Sunday, 24 October 2010

Modern Epilogue - The Descriminating Individual


There is something in physics called the Zeroth Law of Thermodynamics. Consider three objects, A, B and C. If objects A and B are at the same temperature, and objects B and C are at the same temperature, objects A and C must also be at the same temperature. This is such a simple piece of logic that it didn’t warrant a regular ordinal number, despite being coined after the three standard thermodynamic laws. However it is useful to specifically state the Zeroth Law, as it has some important consequences.

What we need is a Zeroth Law of Consciousness, a baseline against which sentience can be judged. I propose the following:

Zeroth Law of Consciousness: All sentient beings are unique

If we keep this simple premise embedded in our sub-conscious then we’ll go a long way towards identifying with individuals that we have something actual in common with, rather than following strictly arbitrary lines. I call it the Zeroth Law of Consciousness because it is also a statement so blindingly obvious that those existing below its line must be considered as obeying animal instinct rather than exercising reasoned argument or free will. That sounds elitist I know, but like the poverty line or the illiteracy rate it is the responsibility of those of us in privileged social positions to raise the standard across the nation and across the globe. That’s how a functioning democracy is supposed to work.

“Art,” wrote Bertolt Brecht, “is not a mirror to reflect reality, but a hammer with which to shape it.” With Modern Fable, I took the hammer to the mirror. I originally wrote the story to deal with the issues I had with a town I lived and worked in for many years; a town where I considered it a good day if I didn’t hear the word, Paki, at any point. Good days were few and far between and most everything in Modern Fable is a caricature of something I heard or saw. However, following the election of two BNP candidates to the European Parliament we need to recognise that fascism is an issue and take a little time to ensure it crawls no further into the political arena. The naive think the answer is to ban or otherwise ignore them. I wonder if they would say the same were they told they had cancer. “It’s alright doctor, I’ll ignore it and it’ll probably go away.” No, as Nietzsche reminds us, fascism is no way to deal with fascism, and if blanket bans were the limit of our imagination we really would be screwed. Like the so-called ‘War on Terror’, if we are to resort to our enemies methodology, why not just hand power over to them and save ourselves the hassle?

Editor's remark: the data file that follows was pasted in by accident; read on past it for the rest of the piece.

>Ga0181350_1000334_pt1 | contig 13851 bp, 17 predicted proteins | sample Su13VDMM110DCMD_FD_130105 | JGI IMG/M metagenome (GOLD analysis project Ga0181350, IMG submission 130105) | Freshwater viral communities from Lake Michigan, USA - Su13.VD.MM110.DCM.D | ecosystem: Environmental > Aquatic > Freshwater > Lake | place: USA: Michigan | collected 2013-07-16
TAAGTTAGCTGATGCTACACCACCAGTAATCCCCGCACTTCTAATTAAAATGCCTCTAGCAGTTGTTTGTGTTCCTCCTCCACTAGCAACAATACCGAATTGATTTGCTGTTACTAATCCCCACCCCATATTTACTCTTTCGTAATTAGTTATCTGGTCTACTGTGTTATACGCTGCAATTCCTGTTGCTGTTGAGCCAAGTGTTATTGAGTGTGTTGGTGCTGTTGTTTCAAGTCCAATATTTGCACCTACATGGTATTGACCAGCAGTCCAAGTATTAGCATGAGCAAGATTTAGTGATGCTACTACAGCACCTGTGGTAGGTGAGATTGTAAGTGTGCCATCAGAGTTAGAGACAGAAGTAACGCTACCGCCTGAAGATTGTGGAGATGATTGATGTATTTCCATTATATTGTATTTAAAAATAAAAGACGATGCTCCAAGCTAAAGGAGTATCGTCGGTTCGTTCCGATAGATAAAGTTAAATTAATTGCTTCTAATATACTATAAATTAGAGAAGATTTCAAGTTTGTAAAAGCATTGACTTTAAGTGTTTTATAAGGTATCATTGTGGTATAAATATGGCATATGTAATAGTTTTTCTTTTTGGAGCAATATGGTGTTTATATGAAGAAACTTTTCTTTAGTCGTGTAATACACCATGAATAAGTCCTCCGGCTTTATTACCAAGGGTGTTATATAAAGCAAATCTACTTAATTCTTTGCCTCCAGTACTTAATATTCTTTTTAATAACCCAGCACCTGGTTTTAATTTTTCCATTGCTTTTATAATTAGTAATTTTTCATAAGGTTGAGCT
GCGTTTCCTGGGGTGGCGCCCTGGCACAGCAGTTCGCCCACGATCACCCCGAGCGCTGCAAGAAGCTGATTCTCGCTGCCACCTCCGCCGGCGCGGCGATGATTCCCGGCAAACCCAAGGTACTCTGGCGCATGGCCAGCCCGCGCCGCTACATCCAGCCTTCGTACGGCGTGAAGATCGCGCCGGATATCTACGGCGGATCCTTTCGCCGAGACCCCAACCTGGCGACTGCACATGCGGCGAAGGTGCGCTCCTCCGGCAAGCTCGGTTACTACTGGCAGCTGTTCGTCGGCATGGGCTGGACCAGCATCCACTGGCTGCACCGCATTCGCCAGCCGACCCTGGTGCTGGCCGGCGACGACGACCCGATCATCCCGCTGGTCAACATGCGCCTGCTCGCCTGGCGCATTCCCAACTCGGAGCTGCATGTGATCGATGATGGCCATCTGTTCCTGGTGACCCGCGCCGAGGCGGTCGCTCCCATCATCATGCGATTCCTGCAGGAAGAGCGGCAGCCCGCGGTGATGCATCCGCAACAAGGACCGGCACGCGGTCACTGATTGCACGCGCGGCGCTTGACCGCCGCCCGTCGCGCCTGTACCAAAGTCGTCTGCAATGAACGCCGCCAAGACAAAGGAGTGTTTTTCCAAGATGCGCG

With the possible exception of those residing on Planet Fox News, there is no group as deluded as the far right. They are about as far from reality as it’s possible to be without actually phasing out of existence. The Phased Right we should call them (spelt Fazed Right to annoy them). Don’t turn up at Fazed Right rallies and boo them. That’s what they want, to think that they're feared and reviled. Booing gives them permission to feel powerful. As with all Orwellian language, ‘white supremacy’ conveniently informs the reader of the two things that it proponents definitely are not. Remember this and respond accordingly. I have prepared a list of do’s and don'ts for when dealing with the Fazed Right:
  • DON'T boo or make any other gestures which may allow them an inflated sense of self importance;
  • DO point and laugh. Go Laughing Policeman on their asses;
  • DO punctuate your laughter with references to their manifesto, allowing this to set you off into fresh bouts of hilarity;
  • DON'T throw eggs. Throw bananas instead (underarm only please, even fascists have the right to protest in a safe environment).
  • DO tickle your armpits and pull monkey faces at them;
  • DO refer to fascists as an inferior species, but reassure them that Britain is a nation of animal lovers (we could even petition for a royal charter and set up the Royal Society for the Prevention of Cruelty to Fascists);
  • DO chant lines from the Germans episode of Fawlty Towers, given that they probably don't realise it’s satire on racism;
  • DO make noises of pitiful sympathy towards them, as if it’s not their fault they were born lower down the food chain (“Sometimes they almost look almost human.”);
  • DO flashmob their parliamentary offices and all demand repatriation back to the Great Rift Valley;
  • Finally, DO engage them in debate and highlight the obvious flaws in their myopic worldview.
There is a certain nobility one feels in being regarded as a radical. There is no pride in being seen as a national joke. If you are proud of anything in this country, be proud of its collective sense of humour. We have a fine tradition of satire, from Hogarth, Swift and Sir Thomas Moore, to Punch, Private Eye and Spitting Image, to Mark Thomas, Chris Morris and Armando Iannucci. It is our gift for puncturing the egos of the pompous and bloated that will see us through these strange days.

Besides, I could never live in an Aryan world: I'm just not that in to blondes!

But it's no use, says he. Force, hatred, history, all that. That's not a life for men and women, insult and hatred. And everybody knows that it's the very opposite of that that is really life.

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